The gardens at Kingham Lodge have been planted over the past two decades and have been a huge family project. Unusually for the Cotswolds we are situated on sand over gravel so are able to grow a number of ericaceous plants not normally seen in the Cotswolds.
From the cottages you can walk up past Kite’s gate to the main lawn (we are grateful to our guests for not walking around the lawns next to the main house) and then choose your route. Along the 150 metre border, backed with trellis, are two sections. The first broadly blue and white and the second in shades of red from orange to purple. Between this border and the tennis court hedge there is a quiet green walk leading first to the vegetable garden and the tennis court and secondly to the chickens (and compost/bonfire area) and then leading into what we call the Newbury plantation.
Now becoming mature this area has an over-storey of pine and many varieties of eucalyptus, some badly hurt in the winter of 2010-11. It is under planted with a layer of lilacs, magnolias, prunus, malus and cherry varieties and then at ground level there is a layer of rhododendrons, azaleas, and many other shrubs.
Through the Newbury you can cross the waterfall by the quarry pond. In May the laburnum arch to the left and the azaleas look stunning. Carry on walking round the Plantes, named after the circular tree areas that surround Cracow in Poland. These shaded walks have a top storey of mostly deciduous forest trees and then a lower storey of flowering trees and a base layer of shrubs and interesting herbaceous planting. The year starts with aconites flowering under trees, in February there are thousands of snowdrops giving way to anemones, and specie tulips and then daffodils, tulips, erythroniums and many other later bulbs and irises. From January to July there is a rhododendron in bloom although the big displays are in May, along with the azaleas.
From the walks are longer views, first of the park areas around Kingham House (a lovely William & Mary house that was once the rectory). Through the gates, commemorating a family wedding in 2006, there are views over the valley to the hills on the Stow-Burford ridge, and then over to Stow itself where the tower of St. Edward’s Church can be seen on the horizon.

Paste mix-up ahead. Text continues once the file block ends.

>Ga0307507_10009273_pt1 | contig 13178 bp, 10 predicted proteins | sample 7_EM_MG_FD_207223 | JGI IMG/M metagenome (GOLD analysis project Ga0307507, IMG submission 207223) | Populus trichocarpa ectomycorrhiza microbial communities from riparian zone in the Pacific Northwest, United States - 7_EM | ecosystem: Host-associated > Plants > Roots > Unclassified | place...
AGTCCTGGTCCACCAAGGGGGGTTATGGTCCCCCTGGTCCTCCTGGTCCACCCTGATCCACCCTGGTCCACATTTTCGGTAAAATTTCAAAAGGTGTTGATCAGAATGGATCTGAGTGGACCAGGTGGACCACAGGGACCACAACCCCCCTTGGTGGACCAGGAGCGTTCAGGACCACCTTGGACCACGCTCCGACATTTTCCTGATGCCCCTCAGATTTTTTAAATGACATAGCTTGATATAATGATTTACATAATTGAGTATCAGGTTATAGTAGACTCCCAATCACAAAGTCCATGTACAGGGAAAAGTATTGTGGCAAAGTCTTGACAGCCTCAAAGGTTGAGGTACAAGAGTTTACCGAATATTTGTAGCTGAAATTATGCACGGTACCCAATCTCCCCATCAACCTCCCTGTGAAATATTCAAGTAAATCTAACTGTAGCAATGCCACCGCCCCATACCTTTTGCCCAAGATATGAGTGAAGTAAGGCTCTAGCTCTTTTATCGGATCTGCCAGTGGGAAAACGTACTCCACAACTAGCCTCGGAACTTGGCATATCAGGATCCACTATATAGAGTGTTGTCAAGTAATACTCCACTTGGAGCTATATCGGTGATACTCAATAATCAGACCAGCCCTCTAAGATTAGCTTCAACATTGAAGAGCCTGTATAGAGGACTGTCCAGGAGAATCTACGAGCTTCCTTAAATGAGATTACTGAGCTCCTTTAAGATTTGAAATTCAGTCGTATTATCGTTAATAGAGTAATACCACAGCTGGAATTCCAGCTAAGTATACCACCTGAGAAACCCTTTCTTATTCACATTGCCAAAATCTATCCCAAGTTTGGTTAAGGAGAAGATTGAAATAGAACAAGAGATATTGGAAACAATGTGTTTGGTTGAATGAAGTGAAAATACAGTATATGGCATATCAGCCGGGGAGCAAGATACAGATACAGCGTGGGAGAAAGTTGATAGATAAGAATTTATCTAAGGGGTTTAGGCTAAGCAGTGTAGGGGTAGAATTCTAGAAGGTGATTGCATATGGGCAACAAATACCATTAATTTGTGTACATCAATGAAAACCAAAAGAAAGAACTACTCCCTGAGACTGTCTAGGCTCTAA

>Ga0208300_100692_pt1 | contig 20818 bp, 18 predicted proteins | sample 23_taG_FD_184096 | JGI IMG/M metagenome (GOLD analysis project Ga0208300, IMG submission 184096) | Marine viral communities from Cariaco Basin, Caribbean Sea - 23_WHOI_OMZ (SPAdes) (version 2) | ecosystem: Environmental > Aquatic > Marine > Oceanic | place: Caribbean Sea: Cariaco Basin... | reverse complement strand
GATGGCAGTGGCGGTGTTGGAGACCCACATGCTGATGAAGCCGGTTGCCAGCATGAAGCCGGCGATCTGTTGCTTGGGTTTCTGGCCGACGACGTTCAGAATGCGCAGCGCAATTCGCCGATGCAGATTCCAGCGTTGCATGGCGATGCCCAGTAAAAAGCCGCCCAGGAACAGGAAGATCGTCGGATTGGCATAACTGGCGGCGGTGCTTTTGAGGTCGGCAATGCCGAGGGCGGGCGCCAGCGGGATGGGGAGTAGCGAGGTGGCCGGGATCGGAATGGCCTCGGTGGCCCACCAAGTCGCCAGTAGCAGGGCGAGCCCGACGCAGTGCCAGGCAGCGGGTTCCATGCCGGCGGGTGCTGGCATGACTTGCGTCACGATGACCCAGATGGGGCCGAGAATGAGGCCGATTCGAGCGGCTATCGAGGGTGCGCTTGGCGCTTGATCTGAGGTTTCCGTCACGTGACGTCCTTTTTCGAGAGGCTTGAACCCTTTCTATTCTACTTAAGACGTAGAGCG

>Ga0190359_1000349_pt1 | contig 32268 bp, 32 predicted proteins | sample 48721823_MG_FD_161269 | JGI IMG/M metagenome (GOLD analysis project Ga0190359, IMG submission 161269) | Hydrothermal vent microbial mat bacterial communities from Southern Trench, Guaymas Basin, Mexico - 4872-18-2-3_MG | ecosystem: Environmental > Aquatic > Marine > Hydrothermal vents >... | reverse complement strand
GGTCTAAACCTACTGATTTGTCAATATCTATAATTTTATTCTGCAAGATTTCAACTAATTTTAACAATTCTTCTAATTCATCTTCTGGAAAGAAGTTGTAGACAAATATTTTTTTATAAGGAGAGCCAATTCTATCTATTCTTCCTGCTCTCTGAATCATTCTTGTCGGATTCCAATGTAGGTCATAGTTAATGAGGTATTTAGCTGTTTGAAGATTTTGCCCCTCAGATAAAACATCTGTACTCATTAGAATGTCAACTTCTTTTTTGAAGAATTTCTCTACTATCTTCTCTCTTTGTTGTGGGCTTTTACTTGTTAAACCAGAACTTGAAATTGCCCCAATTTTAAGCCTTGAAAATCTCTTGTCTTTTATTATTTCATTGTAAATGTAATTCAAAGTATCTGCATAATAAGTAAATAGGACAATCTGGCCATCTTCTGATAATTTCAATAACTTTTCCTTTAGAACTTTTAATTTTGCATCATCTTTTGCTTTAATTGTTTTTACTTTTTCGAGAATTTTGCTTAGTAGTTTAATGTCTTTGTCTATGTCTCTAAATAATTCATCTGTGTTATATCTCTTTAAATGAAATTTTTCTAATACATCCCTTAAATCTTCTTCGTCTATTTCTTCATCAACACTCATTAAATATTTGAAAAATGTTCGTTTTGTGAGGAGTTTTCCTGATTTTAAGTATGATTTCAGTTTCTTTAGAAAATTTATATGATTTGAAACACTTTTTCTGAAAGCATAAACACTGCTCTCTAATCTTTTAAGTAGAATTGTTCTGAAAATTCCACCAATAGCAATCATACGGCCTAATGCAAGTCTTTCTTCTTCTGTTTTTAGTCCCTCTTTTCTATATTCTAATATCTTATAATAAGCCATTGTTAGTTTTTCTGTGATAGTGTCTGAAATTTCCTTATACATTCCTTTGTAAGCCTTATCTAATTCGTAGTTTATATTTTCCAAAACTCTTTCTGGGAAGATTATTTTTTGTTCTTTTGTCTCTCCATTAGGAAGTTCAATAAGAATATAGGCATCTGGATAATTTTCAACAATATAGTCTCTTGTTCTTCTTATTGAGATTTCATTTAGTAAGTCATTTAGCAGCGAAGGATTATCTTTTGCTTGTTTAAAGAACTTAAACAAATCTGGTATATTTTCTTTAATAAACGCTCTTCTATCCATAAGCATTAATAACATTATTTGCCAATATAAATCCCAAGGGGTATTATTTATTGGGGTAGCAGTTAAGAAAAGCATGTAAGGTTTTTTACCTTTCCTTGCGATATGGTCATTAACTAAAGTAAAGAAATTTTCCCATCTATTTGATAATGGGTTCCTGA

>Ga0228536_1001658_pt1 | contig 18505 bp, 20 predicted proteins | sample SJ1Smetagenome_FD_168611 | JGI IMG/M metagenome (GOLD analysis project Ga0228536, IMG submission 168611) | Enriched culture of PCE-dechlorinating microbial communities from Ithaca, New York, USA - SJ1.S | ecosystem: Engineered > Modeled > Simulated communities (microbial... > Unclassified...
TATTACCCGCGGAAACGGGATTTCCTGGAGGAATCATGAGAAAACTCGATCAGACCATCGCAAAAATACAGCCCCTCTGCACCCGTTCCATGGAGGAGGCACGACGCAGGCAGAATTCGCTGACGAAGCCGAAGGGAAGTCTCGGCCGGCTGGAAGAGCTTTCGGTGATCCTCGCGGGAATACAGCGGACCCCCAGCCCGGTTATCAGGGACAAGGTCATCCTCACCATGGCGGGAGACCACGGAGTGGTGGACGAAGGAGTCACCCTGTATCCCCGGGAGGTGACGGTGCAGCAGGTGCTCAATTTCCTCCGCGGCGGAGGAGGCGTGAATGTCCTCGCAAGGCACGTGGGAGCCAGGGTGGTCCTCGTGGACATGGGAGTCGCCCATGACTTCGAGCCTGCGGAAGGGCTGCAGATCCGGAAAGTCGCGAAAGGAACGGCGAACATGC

The return walks take you past the rectangular mirror pond eventually to be linked into an Islamic garden planned for the old barn site. The unusual green stone sculpture in the middle of the pond was carved in Zimbabwe. After the pond there are choices to be made between the massive Pergola, flanked with espalier apples and hung with wisterias, clematis, roses and other flowering climbers, or down the Parterre with its complicated patterns of box bushes. The repeating rhythm of sections each contains a different contemporary design. In special years (such as daughters’ weddings!) these designs are planted with flowering annuals making a complicated carpet of colours. A wander back across the large main lawn brings the walker back to the path to the cottages, with views of the croquet lawn, the main house and the coach house.
Over the years Chris and Delphie have used many local tradesman including one carpenter Rob who said. ‘I always like working for Chris, I never know what the next mad project will be.’ That neatly encapsulates the thinking behind Chris’s vision. To date Rob has made a barrel shaped roof, lanterns for The Loft and Chris’ office, the shutters in Kite’s Gate, and the pergola in the garden. The pergola you will see in the garden was inspired partly by San Simeon in California and partly by a wonderful example in New Zealand. We hope you enjoy your walks through the gardens as much as we do.
The Sequoia Room
Around the end of the nineteenth century a previous owner of Kingham Lodge planted a Wellingtonia, the giant sequoia. This huge tree was struck by lightening in the 1950s and very slowly died back. It was felled in 2006 and its timber planked. One wall of this room is made of those planks, fascinating swirls of redwood. They stand immediately over the spot where the tree grew.
The room has surround sound speakers and the full Sky movies and sports package. It is separated from the pool by sliding glass doors so it is easy for some guests to play in the pool while others are watching the Test match or whatever.
With chairs removed the beautiful oak floor is perfect for doing yoga or pilates for up to twenty people at a time. When the whole property is used for a retreat the pool, tennis, gardens, and Hammam are all popular for relaxation.